Archbishop Habib Al Nawfali of Basra told Catholic News Service: “The daily practice of robberies, gang rapes, torture and murder of Christians is ongoing. Therefore, they are pondering what will be next. We are afraid of another wave of persecution that will be the end of Christians.”
The archbishop, who spoke on the fringes of a meeting on intercultural dialogue sponsored by the European Parliament in early December, said politicians in the West should lobby the Iraqi government to ensure that the Christian minority is protected.
He said that he believed up to 1 million Christians have fled the country since the 2003 U.S. invasion that toppled Saddam Hussein. He described the exodus of Christians from their ancient homeland as a “disaster.”
Basra is home to some 2 million Iraqis, and he said Christians’ experience with the Islamic community is mixed. He said most Muslims in the city are “moderate and they don’t care for religious fanaticism. They treat us Christians equally with dignity and respect.”
However, he said: “There are fanatics who say loudly in the mosques that we are blasphemers, we are the sons of pigs and monkeys. They don’t feel shy in saying that.”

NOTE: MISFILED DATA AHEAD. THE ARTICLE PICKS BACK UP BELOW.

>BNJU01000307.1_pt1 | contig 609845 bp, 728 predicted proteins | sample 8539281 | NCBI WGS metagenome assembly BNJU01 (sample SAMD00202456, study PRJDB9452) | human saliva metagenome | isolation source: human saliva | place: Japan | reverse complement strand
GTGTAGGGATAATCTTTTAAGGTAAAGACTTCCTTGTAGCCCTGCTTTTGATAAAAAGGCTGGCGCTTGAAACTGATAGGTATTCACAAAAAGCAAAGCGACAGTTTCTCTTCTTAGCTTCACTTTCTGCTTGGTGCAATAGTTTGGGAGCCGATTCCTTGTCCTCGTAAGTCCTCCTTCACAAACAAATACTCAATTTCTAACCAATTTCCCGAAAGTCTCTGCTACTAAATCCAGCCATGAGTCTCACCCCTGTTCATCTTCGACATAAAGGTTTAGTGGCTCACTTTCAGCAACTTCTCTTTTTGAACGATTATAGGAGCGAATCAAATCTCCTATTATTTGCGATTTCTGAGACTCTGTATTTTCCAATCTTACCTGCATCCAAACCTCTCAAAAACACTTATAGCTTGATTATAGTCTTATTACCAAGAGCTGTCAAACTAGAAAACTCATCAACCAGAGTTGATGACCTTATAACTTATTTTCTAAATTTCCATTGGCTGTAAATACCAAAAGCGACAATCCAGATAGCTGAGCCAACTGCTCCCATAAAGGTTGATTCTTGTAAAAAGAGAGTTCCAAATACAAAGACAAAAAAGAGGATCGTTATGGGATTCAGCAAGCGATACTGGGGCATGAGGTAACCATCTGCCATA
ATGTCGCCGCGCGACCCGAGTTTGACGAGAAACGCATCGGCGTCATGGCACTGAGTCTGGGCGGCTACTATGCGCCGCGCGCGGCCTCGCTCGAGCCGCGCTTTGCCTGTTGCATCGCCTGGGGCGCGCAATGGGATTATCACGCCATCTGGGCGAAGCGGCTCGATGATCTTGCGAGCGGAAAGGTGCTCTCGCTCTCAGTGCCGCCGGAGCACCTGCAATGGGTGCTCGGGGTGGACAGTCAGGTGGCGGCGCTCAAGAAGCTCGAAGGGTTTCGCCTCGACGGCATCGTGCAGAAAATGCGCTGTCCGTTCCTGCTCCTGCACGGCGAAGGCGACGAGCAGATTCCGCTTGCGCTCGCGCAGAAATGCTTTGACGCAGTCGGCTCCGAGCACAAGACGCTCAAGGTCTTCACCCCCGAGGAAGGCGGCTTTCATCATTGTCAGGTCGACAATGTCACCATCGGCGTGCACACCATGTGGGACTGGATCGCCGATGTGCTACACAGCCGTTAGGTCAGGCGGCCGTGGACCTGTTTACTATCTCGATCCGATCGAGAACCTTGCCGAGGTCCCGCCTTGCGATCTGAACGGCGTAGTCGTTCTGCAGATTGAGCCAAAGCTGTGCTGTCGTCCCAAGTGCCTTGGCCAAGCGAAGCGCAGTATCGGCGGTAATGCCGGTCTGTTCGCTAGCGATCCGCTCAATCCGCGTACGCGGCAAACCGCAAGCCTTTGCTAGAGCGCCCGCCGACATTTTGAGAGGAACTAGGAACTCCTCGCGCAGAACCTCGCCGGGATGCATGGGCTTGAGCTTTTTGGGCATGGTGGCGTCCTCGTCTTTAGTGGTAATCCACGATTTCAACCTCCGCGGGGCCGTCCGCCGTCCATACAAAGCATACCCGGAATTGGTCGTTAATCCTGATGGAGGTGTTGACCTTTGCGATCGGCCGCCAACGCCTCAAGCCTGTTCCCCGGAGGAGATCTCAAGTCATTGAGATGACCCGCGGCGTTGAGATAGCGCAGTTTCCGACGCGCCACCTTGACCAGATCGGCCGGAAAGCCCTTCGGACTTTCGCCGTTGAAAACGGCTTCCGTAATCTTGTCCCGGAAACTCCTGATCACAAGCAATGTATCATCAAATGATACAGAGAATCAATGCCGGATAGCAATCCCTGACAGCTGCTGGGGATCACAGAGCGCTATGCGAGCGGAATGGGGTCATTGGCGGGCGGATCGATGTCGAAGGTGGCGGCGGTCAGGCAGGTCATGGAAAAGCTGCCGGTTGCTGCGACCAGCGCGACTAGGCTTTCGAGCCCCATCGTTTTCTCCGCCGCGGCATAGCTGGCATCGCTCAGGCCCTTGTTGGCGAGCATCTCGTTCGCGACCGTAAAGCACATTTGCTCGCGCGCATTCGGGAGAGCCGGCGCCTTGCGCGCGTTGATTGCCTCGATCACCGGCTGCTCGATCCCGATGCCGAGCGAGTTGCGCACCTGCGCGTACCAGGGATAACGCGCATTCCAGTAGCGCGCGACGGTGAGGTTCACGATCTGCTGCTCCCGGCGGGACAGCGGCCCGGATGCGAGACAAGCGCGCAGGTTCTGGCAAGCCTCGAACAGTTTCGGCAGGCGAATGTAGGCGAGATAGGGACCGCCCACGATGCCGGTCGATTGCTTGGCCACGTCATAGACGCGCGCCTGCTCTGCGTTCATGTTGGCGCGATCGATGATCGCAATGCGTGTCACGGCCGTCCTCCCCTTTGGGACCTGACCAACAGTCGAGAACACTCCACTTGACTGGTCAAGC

The archbishop said the reasons why Christians remain targets are often complex. “Sometimes it’s about political or economic gain … they find that Christians are higher educated, have properties, or, for example, work as doctors in hospitals or other senior positions, so they attack them to get money.”
He also said Chaldean Catholics, who worship in the Aramaic language that Jesus spoke, “are afraid that this language will disappear in the next generation because our community is now distributed everywhere.” He said there are currently Chaldean communities in 64 countries, and many of them are now worshipping in the local language rather than their mother tongue.
Describing what has happened the Christians in the country as “genocide,” he said the international community should make it a priority to protest the rights of the native people of Iraq, including the Christians.
“We need support politically from Western leaders, and Christian villages need help economically to open workshops to provide employment or for the reconstruction of houses,” the archbishop said.
Asked about preparations for Christmas, the archbishop said that the 400 or so families who remain in his congregation are “people of deep hope and immense faith.” Describing how he has received numerous death threats during his ministry, he said, “I trust in God, the Chaldean people continue to trust in God — our faith is deeply rooted, we have been here for almost 2,000 years. That’s a long time.
“We have only the Spirit of Jesus with us. We have a strong faith; people lose everything but they stay Christian, thank God for that,” he said.